It was only fitting then that School of Seven Bells started their set with the fuzzy “Alpinisms” cut “Half Asleep”. The smoke, lighting and enchanting harmonies of the Deheza sisters turned the whole ordeal into a hypnotically beautiful way to begin. Lincoln Hall has the most technologically advanced and arguably strongest sound system in Chicago, but even that couldn’t stop a few minor microphone sqeaks during a couple songs during the set. Other than that, everything else was technically flawless and worked well with the shoegaze-inspired sound. The stage setup was purposefully functional too, with the Dehezas up front on guitar, keyboards and vocals while Benjamin Curtis and the touring drummer hung out in back. Having a live drummer is something a bit new for the band, who were getting by using drum machines when touring to support their first album. Whether he adds or subtracts from the good music that’s already there is up for debate. I chose to regard the drummer as unnecessary but never to the point where he hurt any of the great melodies the band has going for them. Much of the time he was competing with a drum machine anyways, and a lot of what he was supplementing with wasn’t overly complicated. If it makes SVIIB feel more like a full band, then he clearly serves that purpose at least, but otherwise it makes little difference whether or not he’s on stage.

As one might expect, the band ran through a set that mostly consisted of songs from “Disconnect From Desire”, given that’s the new record they’re supporting. “Windstorm” sounded pretty great in a live setting, though the album version is probably just a little bit better. “Heart Is Strange” fared better on stage, as did “Bye Bye Bye”. One of my personal favorite SVIIB songs “My Cabal” turned into a birthday dedication, which was nice and a better rendition than I heard when seeing the band a couple years back. My only real disappointment was the lack of certain highlights from “Alpinisms”. Without a “Iamundernodisguise” or “Connjur” to be found, that was a slight let down in an otherwise excellent set. There were many times the music and atmosphere blended just right to transcend the experience you’d get by simply giving one of the band’s records a close listen via headphones.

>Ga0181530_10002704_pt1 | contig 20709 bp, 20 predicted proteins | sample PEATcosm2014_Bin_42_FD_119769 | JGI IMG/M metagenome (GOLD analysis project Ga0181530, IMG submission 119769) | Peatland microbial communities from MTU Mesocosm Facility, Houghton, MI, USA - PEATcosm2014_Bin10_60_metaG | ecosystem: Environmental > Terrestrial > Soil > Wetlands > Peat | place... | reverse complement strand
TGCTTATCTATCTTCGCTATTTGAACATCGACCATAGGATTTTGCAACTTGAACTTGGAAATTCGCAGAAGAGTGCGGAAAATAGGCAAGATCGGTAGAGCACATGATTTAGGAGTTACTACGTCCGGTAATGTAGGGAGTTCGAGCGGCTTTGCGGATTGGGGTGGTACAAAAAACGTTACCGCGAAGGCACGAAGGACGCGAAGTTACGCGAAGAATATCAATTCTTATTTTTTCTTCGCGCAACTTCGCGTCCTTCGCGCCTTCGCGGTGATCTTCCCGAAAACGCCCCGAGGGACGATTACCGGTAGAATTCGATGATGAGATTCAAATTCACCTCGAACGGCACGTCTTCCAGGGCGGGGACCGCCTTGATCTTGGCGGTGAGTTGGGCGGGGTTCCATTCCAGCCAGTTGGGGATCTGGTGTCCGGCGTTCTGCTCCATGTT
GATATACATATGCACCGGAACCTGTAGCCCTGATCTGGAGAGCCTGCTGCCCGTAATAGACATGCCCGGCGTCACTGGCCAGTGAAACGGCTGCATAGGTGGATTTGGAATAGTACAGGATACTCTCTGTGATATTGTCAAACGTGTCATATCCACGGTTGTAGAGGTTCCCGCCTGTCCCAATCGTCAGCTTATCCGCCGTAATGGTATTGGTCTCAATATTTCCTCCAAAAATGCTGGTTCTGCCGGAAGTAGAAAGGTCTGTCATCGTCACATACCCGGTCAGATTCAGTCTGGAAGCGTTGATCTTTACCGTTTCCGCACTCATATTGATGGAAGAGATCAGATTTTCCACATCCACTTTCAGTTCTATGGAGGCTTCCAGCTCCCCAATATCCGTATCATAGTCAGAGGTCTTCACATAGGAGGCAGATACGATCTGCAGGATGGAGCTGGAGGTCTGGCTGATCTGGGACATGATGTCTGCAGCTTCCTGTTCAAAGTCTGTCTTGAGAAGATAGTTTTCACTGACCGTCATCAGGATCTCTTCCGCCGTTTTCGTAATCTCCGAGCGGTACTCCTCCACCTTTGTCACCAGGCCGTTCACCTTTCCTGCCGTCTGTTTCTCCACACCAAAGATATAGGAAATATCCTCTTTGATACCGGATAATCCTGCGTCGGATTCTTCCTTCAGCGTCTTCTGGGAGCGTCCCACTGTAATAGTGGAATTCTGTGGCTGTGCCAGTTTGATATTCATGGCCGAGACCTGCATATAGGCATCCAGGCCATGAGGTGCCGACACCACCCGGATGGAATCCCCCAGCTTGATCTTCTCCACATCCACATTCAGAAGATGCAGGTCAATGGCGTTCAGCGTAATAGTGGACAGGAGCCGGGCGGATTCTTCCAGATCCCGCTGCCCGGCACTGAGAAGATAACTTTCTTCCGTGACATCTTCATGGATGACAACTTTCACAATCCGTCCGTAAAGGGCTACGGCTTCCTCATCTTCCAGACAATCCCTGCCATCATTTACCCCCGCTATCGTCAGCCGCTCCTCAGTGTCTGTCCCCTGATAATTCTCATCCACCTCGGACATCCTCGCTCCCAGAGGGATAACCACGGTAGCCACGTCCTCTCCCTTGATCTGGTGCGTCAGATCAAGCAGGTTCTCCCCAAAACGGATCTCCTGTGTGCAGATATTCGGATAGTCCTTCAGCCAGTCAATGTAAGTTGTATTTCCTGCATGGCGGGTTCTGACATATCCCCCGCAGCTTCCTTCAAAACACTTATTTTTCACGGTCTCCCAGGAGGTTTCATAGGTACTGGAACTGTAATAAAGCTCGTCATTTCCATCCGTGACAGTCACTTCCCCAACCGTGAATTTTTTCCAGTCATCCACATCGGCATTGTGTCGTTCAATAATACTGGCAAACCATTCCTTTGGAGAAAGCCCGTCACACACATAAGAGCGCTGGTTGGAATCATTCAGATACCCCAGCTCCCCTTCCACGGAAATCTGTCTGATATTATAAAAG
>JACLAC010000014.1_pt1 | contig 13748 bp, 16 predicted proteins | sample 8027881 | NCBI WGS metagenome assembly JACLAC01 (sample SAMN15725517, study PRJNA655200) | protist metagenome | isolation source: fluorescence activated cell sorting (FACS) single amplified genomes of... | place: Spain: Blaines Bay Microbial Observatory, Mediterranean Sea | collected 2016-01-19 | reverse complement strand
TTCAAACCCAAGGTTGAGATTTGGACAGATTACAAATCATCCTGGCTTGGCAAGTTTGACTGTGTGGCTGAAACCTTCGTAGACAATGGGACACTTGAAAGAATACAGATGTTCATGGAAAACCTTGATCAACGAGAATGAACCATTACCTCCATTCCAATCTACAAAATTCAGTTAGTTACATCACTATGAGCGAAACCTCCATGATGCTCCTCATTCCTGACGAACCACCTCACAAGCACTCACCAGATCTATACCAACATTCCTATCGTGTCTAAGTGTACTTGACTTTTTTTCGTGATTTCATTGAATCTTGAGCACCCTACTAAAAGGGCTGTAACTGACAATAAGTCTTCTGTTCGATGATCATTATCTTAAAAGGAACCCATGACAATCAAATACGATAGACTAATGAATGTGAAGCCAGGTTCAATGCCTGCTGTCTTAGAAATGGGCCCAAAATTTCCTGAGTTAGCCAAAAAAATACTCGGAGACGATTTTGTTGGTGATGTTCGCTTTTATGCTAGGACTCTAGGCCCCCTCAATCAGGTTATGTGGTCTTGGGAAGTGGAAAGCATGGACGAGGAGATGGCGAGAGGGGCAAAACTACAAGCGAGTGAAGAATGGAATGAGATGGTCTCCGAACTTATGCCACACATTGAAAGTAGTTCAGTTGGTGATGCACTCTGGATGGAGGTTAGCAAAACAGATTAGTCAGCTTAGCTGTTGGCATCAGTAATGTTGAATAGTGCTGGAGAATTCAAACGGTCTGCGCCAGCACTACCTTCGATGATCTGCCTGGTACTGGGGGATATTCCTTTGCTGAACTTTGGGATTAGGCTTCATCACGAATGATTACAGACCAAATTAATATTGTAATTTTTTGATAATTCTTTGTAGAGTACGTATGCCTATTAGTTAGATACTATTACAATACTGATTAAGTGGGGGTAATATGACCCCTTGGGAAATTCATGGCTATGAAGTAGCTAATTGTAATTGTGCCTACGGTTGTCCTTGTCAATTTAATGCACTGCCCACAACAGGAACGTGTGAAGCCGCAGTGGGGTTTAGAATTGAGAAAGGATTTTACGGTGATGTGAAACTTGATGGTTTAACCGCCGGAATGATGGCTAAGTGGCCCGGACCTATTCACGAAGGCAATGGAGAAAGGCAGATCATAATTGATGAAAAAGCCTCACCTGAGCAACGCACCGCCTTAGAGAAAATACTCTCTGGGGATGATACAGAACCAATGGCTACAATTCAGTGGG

At the start of their encore, Alejandra Deheza prefaced things by saying, “Um, we’re gonna try something”. That “something” turned out to be a cover of “Kiss Them For Me”, originally by Siouxie and the Banshees. It was quite brilliantly done and mixed with the band’s sound nearly perfectly. I’m pretty sure Alejandra forgot the words to the last verse of the song, but it didn’t really matter, because everybody on stage looked like they were having a blast. That was really the only moment in the entire show when they were all grinning ear to ear and truly letting loose on stage. They came off as a bit stiff at the beginning of their set but gradually grew warmer and happier as things progressed. The crowd was receptive as one might expect throughout the set, though I was left wondering how many of them actually recognized the Siouxie cover during the encore. No matter, there were lots of satisfied faces leaving Lincoln Hall last Friday night. The smiles might not have been there, given that SVIIB aren’t exactly the happiest or most upbeat band in the world, but looking at the eyes, you could tell it was a great night. Should you have the opportunity, going to see School of Seven Bells and/or Active Child touring through your town is definitely something worth doing. Not nearly enough bands these days attempt to make their live shows experiences rather than simple jam sessions, but thankfully these two bands know that there’s more to a performance than simply playing back the songs from your records verbatim.

School of Seven Bells – Windstorm

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Album Review: School of Seven Bells – Disconnect From Desire [Ghostly International/Vagrant]